Monday, June 18, 2007
Thanks to Carl Christensen for this story from the New York Times , "New Homes Confront Old Burial Grounds." The article begins:
DAC ENTERPRISES, a small, mostly residential developer in Georgia, bought about 118 acres in Hall County, just south of the city of Lula, with the idea of selling lots to builders to put up single-family houses. The transaction, which was completed in 2004, seemed routine for the fast-growing exurb, 50 miles northeast of Atlanta.
But it turned out that the developer was in for a surprise — one that he says cost him about $40,000. In one patch of the land, hiding beneath bushes and trees, was a cemetery — 22 graves dating to the mid-19th century, including one for Neverson Cook, a veteran of the War of 1812. Only two were marked with inscribed stones.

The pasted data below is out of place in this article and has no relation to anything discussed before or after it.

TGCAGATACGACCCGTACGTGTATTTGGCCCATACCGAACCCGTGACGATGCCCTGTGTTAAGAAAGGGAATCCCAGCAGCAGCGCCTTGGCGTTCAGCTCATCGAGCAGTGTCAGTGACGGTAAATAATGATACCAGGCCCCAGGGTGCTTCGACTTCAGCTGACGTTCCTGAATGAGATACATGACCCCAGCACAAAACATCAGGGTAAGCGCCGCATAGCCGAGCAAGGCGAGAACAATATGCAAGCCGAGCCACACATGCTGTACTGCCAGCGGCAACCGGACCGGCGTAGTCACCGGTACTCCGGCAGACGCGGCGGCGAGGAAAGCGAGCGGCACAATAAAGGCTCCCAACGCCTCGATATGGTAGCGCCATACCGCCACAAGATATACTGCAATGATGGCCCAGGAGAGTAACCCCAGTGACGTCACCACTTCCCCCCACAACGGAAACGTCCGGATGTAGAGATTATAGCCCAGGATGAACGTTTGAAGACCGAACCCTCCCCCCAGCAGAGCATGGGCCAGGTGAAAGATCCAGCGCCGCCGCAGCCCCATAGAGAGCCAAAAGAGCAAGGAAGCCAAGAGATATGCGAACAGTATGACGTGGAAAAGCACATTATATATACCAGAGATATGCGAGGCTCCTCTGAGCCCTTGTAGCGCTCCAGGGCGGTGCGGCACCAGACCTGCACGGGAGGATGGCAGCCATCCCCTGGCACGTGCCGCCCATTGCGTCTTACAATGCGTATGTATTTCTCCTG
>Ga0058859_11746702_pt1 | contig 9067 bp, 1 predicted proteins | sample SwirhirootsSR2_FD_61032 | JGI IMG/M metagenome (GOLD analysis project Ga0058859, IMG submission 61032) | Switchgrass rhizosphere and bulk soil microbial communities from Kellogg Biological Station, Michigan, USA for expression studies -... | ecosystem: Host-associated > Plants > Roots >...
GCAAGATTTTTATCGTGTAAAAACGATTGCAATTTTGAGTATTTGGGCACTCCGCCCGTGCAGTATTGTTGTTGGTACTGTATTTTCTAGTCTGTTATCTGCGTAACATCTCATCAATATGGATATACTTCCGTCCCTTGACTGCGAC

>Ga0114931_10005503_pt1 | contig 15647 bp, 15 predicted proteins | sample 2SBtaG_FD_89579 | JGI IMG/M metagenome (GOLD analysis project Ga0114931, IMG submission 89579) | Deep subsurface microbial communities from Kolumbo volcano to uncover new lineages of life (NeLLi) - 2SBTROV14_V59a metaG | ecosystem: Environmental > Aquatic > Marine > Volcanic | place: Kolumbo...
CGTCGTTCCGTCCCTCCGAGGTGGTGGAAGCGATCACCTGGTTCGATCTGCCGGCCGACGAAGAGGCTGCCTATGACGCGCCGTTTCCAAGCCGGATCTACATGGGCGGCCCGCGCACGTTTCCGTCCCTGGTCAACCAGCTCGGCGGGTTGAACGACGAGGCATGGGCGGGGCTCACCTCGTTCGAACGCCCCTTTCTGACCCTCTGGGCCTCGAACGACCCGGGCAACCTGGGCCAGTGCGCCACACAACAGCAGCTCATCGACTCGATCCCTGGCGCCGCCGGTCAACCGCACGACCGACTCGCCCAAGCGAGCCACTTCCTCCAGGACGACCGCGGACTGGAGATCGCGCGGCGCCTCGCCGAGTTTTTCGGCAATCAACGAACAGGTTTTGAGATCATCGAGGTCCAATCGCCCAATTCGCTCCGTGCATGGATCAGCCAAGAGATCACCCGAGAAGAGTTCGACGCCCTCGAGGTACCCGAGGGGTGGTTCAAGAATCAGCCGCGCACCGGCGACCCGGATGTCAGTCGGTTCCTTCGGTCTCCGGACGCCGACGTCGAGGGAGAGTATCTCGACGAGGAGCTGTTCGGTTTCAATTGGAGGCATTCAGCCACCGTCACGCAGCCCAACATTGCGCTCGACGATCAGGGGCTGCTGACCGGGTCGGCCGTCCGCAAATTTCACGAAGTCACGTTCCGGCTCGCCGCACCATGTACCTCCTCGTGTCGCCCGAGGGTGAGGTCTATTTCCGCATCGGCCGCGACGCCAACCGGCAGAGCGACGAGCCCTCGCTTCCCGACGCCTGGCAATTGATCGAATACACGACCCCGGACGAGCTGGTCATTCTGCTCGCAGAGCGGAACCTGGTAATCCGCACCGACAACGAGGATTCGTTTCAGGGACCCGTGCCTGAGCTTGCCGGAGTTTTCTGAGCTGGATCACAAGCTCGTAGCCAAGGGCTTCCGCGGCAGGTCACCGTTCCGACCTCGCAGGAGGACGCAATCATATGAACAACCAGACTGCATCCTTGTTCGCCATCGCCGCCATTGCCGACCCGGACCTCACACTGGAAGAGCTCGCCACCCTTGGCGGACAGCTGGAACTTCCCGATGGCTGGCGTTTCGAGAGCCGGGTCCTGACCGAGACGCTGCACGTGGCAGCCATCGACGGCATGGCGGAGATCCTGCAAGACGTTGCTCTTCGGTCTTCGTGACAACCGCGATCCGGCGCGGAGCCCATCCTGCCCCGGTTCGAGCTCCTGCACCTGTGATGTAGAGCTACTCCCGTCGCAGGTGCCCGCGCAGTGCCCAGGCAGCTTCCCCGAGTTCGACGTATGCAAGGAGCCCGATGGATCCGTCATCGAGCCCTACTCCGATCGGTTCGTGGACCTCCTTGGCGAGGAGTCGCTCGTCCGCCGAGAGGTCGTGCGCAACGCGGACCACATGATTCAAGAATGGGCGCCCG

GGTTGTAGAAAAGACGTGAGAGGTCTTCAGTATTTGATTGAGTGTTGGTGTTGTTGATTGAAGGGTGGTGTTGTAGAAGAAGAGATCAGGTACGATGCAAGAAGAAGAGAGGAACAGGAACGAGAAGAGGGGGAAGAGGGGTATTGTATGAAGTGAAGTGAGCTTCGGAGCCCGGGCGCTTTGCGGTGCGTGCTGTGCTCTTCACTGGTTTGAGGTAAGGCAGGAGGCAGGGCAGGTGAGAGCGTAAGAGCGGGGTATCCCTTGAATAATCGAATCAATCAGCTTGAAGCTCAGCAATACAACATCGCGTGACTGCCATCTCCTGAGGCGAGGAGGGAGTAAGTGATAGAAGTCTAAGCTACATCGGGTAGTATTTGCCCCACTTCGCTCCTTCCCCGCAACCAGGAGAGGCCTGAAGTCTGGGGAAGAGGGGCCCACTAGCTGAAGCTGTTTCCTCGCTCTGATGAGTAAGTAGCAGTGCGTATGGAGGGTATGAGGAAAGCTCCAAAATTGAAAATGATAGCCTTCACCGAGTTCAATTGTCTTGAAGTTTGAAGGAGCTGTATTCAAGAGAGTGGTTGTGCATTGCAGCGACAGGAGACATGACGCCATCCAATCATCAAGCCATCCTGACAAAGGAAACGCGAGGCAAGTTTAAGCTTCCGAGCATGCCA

“We did not know it was on the property when we bought it,” said Ray W. Gunnin Sr., the president of DAC.
His company hired an archaeologist to determine the number of graves there and the precise boundaries of the cemetery. Mr. Gunnin said the cemetery was cleaned up and a chain-link fence erected — not a legal requirement, but out of respect for the dead. “We didn’t want people riding bicycles and things like that across the cemetery,” he said.
He estimated his company had spent more than $5,000 to define and fence off the graves, which are now neighbors of around 70 new homes — and said he lost $35,000 because he could not sell the cemetery space, which is on a “nice little knoll that would have been a choice building lot.”
Of course, the neighboring lots may sell for more (because they're further from the neighbors).
Yet another example of the importance of cemetery law.
Alfred L. Brophy
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